Vinegar for a novice

"I can't deal with food that's not balanced and what's most often missing is an element of acidity – I know most chefs will agree with that. Obviously a lot of people salt to taste, but acidity opens up a whole new pathway to your palate."
A quote from Michael Harlan Turkell’s 2017 book, Acid Trip, which resonates with me more than any other on the subject. There have been a number of articles and some excellent books on vinegar recently, but I always refer to that.
Viewing vinegar as seasoning was a gamechanger for me. The idea of using good quality, raw vinegar in lieu of citrus opened my eyes to the possibilities – but employing vinegar as you would salt, spice or herbs completely changed the way I cook. As a cupboard essential, varieties of vinegar are now in there, fighting for attention above oil.
I’ve been working full-time with my brother, Sam Britten, on our craft vinegar business for the best part of a year. If you’ve seen a post on our social channels or had an email from us, it was most likely *waves* me. Anyway, I now intimately understand Sam’s inspiration, methods, processes and – crucially – control over flavour. Naturally, an appreciation for and use of vinegar in my own cooking has developed as a result. I'm by no means a skilled cook, although during the current coronavirus pandemic lockdown I am destined to cook more than my tried, tested, and overused favourites.
In the UK, malt vinegar is most associated with fish and chips. Then we have vinegar in salad dressing, pickles and crisps. And that’s, for many, about it. Perhaps a white or red wine vinegar might get dusted off and make an appearance when following a recipe. Or a balsamic, having got swept away with it in the 90s, from time to time. But we’re much more familiar with vinegar in the UK than we realise. As children, we get hooked on tomato ketchup which, along with being sweet, cuts through the oven-baked, yellow freezer meals. Fish and chips are as British as you get and have vinegar coming at it from all angles: ketchup, ‘non-brewed condiment’, malt vinegar, tartare sauce, mushy peas. The raging debate over brown or red sauce in a bacon or sausage cob, never mind what you call a bread roll. Cheese and pickle sandwiches? Vinegar again.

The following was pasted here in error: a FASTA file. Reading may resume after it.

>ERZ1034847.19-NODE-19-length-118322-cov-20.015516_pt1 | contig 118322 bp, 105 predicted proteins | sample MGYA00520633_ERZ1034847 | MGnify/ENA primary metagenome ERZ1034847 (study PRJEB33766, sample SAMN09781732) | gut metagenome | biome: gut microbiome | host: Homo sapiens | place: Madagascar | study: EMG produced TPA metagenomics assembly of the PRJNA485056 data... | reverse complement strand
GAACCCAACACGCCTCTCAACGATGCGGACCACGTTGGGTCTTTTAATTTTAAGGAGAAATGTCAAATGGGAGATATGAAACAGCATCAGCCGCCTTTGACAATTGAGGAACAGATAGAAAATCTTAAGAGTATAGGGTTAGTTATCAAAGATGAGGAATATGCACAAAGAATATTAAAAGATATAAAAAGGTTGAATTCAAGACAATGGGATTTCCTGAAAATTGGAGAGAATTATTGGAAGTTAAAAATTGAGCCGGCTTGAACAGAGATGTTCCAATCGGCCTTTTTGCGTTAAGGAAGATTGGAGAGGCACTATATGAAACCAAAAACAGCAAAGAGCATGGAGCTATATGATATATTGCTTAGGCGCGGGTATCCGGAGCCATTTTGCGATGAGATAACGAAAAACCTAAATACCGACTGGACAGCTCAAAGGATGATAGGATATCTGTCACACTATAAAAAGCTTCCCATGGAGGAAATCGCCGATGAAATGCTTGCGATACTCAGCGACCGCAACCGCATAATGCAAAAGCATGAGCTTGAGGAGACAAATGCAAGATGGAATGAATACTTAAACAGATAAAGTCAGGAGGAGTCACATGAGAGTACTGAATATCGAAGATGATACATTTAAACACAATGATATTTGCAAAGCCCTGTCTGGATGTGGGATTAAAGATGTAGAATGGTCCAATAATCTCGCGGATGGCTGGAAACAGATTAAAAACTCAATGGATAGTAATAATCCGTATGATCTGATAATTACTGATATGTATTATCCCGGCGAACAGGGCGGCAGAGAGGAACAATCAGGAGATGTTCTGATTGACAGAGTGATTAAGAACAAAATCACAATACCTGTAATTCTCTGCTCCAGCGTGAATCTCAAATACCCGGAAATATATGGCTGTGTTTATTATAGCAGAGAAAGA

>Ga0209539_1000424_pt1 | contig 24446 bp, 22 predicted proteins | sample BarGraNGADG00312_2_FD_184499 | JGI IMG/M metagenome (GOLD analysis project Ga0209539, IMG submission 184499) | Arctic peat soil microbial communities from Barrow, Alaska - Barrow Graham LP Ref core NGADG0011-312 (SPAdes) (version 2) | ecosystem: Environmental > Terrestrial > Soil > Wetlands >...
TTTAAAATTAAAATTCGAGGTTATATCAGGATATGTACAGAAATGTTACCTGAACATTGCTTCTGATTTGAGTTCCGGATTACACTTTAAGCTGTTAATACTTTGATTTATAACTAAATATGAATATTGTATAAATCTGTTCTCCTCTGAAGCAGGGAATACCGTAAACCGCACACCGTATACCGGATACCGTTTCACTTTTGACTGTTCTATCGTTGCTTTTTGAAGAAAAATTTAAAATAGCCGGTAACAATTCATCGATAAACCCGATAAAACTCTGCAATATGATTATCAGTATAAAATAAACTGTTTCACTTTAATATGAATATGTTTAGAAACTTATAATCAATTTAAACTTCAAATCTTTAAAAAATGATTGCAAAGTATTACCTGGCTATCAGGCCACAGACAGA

Way before Sam started brewing beer and then trying his hand at making vinegar, someone recommended to me mixing in a splash of white wine vinegar to mushy peas once home from the chippy. It was incredible. Mushy peas on steroids, literally mouth-watering. But I never really progressed from there in experimenting with acidity, save for a squeeze of lemon on sesame prawn toast or finishing off pan-fried fish. Until more recently that is.
When it’s available, I will reach for a bottle of sugar kelp vinegar or bere malt vinegar for pretty much everything I cook. And if I can’t get hold of ours, I’ll make do with a basic cider or sherry vinegar, often using them earlier in the cooking process to cook out some of the acidity. As a knock-on effect and added bonus, I also now find that I need less salt to season.
"Quality is important. Vinegar should taste of the alcohol from which it derives; ideally, it should bring to mind the fruit that was its grandparent. You should relish the flavour of a capful." Mark Diacono also says in his 2019 book, Sour: "There are a couple of sherry vinegars in particular that I'm unable to use without taking a little nip of myself." I felt very seen reading that. If there’s any of our range out on the worktops while I’m cooking, more often than not, I’ll have a wee sip to get the creative juices flowing.